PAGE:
Tuesday, May 04, 2010

Cavite: Around historic Cavite

Cavite has always held an important place in our history books, having been a hotbed of the Philippine Revolution. And a really good way to understand this history is by visiting the sites mentioned in our textbooks.

Together with several followers of Ivan About Town, I visited the different historical sites in Cavite. The first on our list was the Gen. Emilio Aguinaldo Shrine and the Site of the Declaration of Philippine Independence in Kawit.

This historical site is managed by the National Historical Institute. Entrance is free. But do take note that it's closed on Mondays like most government museums. At the Aguinaldo Shrine, you get to see memorabilia and personal items of the former president, artifacts related to the Philippine Revolution such as several of the first Philippine flags, as well as the palatial residence of President Emilio F. Aguinaldo from which balcony, Philippine independence was declared.

Behind the house is the final resting place of Aguinaldo. From his house, we drove over to the Kawit Church which has a really intricate main altar retablo.

Our next stop was supposed to be Fort San Felipe in Cavite City. Unfortunately, it's inside a Philippine Navy-controlled area. And according to the guard at the gate, you'll need to get approval from the higher-ups to enter. I was quite irritated since that is part of our history and people deserve the right to see it sans the bureaucracy. The Cavite Provincial Government should take Fort San Felipe off its list of tourism attractions if it cannot negotiate access for tourists from the Philippine Navy. Can't they simply ask visitors to present government-issued IDs to enter?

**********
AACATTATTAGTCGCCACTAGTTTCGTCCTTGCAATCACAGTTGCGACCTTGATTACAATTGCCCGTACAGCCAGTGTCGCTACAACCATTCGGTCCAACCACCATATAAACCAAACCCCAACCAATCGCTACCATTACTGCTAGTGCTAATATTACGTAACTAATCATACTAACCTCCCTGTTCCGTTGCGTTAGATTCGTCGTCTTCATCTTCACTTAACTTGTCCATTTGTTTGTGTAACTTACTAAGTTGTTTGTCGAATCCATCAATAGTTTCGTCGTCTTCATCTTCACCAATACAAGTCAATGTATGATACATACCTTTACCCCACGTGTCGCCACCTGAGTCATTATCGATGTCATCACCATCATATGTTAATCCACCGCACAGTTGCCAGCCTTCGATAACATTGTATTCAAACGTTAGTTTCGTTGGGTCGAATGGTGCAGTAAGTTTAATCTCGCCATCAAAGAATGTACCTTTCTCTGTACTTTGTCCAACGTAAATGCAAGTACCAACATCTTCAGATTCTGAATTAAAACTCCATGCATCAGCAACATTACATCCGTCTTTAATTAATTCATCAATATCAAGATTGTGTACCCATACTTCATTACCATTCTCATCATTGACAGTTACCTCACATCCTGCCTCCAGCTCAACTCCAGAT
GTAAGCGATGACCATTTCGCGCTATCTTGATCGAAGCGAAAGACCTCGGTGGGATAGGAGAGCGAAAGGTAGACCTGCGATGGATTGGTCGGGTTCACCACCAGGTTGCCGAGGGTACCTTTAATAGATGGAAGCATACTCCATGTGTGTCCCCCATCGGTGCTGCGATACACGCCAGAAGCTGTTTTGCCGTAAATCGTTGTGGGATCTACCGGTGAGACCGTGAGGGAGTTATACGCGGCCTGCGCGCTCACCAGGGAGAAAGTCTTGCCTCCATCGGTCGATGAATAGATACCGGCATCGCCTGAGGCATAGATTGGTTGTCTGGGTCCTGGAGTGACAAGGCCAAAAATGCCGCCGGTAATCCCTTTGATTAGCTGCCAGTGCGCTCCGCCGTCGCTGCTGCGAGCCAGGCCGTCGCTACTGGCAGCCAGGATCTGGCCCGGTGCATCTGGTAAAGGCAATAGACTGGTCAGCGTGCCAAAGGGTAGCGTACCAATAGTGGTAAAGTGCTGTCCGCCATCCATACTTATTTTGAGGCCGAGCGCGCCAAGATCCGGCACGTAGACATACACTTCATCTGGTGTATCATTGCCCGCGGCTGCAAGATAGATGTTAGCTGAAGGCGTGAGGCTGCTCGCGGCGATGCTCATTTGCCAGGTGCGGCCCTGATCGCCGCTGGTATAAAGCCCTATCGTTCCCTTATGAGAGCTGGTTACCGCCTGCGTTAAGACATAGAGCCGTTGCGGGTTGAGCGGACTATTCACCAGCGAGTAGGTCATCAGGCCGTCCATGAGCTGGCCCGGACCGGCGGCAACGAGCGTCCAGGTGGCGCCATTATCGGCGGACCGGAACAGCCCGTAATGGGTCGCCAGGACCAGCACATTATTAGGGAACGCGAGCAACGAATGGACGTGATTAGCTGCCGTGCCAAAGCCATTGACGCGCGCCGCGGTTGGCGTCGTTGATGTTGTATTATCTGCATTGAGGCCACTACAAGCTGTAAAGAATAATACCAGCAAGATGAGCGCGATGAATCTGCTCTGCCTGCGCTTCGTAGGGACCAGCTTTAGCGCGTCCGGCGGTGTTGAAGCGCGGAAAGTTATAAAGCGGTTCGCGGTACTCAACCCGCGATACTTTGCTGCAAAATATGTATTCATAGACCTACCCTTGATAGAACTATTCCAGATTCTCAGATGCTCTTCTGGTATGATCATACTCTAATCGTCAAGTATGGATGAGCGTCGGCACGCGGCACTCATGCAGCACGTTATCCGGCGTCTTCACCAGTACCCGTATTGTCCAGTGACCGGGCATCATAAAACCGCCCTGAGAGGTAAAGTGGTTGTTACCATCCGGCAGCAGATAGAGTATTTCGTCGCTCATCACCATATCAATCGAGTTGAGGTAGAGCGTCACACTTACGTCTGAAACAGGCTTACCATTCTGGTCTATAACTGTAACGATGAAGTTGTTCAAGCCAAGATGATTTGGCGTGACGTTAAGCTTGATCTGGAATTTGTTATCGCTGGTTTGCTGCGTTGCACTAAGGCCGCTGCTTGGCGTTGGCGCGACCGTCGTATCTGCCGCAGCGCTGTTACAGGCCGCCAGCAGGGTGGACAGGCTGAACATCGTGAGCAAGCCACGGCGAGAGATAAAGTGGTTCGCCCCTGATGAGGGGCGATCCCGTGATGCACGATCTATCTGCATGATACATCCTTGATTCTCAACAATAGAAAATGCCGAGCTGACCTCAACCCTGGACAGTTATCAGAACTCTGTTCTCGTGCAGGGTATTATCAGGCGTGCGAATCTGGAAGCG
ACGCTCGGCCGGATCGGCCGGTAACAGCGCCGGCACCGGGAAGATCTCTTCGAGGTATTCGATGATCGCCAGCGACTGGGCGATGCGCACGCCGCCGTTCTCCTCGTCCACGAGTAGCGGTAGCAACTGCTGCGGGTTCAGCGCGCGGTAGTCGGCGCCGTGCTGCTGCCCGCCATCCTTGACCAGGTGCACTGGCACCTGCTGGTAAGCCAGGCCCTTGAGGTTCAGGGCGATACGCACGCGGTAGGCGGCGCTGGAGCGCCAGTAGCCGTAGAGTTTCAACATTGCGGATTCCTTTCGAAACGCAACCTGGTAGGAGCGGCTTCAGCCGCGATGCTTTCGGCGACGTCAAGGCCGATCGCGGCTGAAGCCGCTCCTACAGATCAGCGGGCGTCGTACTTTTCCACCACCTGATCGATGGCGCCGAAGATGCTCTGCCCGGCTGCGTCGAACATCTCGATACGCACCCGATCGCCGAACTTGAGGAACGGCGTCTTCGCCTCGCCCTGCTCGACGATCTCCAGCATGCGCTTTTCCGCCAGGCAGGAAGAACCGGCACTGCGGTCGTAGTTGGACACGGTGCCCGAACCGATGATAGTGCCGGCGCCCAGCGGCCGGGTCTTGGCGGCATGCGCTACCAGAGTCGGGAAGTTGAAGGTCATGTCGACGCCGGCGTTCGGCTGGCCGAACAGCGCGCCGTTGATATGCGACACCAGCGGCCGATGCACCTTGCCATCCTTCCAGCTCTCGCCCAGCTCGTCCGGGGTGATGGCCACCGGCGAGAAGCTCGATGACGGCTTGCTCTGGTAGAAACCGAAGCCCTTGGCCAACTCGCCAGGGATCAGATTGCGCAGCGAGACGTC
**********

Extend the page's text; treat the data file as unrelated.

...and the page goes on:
Anyway, we stopped by the Trece Martires Monument near the fort area before proceeding to lunch at Malen's Restaurant in Noveleta.

After lunch, we drove all the way to Maragondon to visit the Bonifiacio Trial House, Maragondon Church and the Bonifacio Execution Site with the newly-erected Bonifacio Shrine done by sculptor Toym Imao which I really liked. More details on this in another post about Maragondon.

We made our way to Naic Church, Tanza Church (where Aguinaldo took his oath as president of the Philippine Revolutionary Government in 1897) and Gen. Trias Church.

We were supposed to visit the Site of the Battle of Alapan in Imus where the Philippine flag first saw action. But even people in Brgy. Alapan didn't know where it was and sadly, we couldn't find it. It's quite disconcerting that this site was part of the Philippine Centennial Trail and years after the celebration, even the local community was oblivious to its existence. Before Imus continues to parade itself as the Flag Capital of the Philippines, it should first educate the local community why it should be called such and install proper brown tourism road directional signs pointing towards the site.

Our last stop for the day was the very popular Digman Halo-Halo in Bacoor. A lot of people were raving about it and it's been featured in a lot of national dailies and magazines. But to me, it was like any other halo-halo. I guess for someone used to the rich and flavorful versions of halo-halo in Pampanga, this did not wow me that much. It's funny that there was some confusion when we got there because there were two stores claiming to the the original Digman Halo-Halo.

More posts on Cavite coming up. I'll also be posting photos soon in the Ivan About Town Facebook page. So do check them out.


  1. i am a resident of Cavite. i wonder what happened to Fort San Felipe, during my high school days (way back 2000), it was not that hard to enter the base, all you needed was a valid ID.

    so how did you find the food at Malen's?

  2. Um, wait... the Alapan memorial is inside a public school, part of the reason why only a few people know of it. Alapan Elem. School to be exact.

  3. It's inside a public school, Alapan Elementary School. You should go there on the 28th of May, they have a program there.


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